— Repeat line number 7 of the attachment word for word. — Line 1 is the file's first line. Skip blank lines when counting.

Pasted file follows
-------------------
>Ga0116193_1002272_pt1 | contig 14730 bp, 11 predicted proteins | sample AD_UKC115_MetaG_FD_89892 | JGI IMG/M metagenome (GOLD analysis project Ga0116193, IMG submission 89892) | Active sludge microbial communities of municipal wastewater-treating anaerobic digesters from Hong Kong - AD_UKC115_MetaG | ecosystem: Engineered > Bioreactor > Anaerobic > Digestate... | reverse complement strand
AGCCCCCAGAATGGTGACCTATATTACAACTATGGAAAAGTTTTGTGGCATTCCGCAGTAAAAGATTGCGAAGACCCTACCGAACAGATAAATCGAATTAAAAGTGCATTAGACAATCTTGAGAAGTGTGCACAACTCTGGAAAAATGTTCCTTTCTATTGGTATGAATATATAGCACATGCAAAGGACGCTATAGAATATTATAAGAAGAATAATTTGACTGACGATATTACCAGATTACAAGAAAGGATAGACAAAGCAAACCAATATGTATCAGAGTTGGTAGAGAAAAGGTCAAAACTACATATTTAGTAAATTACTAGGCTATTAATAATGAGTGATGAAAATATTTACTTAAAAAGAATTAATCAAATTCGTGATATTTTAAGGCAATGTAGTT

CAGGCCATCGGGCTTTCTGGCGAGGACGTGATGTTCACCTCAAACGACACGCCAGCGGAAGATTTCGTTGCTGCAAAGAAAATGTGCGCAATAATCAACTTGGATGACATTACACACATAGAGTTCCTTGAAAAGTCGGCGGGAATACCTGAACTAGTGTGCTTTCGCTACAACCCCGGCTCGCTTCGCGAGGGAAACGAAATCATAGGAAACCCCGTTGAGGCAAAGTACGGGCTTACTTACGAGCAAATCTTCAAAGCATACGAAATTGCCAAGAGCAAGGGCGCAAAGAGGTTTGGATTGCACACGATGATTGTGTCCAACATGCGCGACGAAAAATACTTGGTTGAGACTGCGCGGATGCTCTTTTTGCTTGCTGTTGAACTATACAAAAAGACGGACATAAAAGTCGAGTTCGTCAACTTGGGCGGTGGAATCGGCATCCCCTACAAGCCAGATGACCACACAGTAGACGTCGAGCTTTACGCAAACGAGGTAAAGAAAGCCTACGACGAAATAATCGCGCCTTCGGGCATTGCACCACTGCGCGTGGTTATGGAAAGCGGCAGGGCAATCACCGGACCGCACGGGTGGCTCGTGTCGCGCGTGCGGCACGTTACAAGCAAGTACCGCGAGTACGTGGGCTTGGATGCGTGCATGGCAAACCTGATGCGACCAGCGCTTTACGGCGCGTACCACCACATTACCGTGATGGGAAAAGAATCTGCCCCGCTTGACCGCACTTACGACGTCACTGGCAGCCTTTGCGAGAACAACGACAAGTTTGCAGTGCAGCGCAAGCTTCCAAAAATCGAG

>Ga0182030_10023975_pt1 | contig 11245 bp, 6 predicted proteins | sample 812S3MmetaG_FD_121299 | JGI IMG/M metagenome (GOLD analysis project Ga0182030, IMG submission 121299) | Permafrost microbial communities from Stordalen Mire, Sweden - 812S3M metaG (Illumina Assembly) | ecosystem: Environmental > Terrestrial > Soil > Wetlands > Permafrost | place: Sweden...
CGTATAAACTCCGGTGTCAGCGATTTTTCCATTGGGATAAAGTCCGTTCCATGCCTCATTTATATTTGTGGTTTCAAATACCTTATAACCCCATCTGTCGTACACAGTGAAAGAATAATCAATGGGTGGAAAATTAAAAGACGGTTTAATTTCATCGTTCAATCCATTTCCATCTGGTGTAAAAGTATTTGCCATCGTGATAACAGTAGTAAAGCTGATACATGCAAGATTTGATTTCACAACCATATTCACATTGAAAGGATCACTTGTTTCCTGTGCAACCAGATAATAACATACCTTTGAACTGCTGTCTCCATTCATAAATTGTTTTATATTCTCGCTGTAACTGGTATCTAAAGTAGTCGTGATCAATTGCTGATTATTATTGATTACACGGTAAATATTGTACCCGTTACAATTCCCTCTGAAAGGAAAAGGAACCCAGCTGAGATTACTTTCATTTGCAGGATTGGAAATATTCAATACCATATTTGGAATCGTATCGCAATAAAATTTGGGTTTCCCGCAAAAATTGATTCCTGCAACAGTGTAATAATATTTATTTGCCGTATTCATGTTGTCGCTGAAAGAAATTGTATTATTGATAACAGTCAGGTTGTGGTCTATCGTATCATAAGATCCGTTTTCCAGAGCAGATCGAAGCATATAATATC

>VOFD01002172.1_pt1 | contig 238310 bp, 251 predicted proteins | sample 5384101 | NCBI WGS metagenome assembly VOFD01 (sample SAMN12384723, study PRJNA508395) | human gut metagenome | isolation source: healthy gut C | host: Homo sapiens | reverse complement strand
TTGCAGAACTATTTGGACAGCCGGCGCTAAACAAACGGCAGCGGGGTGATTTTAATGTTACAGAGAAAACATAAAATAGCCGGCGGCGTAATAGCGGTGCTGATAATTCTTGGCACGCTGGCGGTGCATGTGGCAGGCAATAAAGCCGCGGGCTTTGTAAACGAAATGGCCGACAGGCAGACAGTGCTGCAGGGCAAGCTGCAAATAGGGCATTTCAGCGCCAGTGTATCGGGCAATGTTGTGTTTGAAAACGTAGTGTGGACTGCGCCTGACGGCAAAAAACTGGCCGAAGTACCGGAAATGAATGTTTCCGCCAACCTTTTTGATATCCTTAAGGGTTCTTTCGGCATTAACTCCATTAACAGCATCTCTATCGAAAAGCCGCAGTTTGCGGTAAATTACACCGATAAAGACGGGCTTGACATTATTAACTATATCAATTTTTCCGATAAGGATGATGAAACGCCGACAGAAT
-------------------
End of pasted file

TTGCAGAACTATTTGGACAGCCGGCGCTAAACAAACGGCAGCGGGGTGATTTTAATGTTACAGAGAAAACATAAAATAGCCGGCGGCGTAATAGCGGTGCTGATAATTCTTGGCACGCTGGCGGTGCATGTGGCAGGCAATAAAGCCGCGGGCTTTGTAAACGAAATGGCCGACAGGCAGACAGTGCTGCAGGGCAAGCTGCAAATAGGGCATTTCAGCGCCAGTGTATCGGGCAATGTTGTGTTTGAAAACGTAGTGTGGACTGCGCCTGACGGCAAAAAACTGGCCGAAGTACCGGAAATGAATGTTTCCGCCAACCTTTTTGATATCCTTAAGGGTTCTTTCGGCATTAACTCCATTAACAGCATCTCTATCGAAAAGCCGCAGTTTGCGGTAAATTACACCGATAAAGACGGGCTTGACATTATTAACTATATCAATTTTTCCGATAAGGATGATGAAACGCCGACAGAAT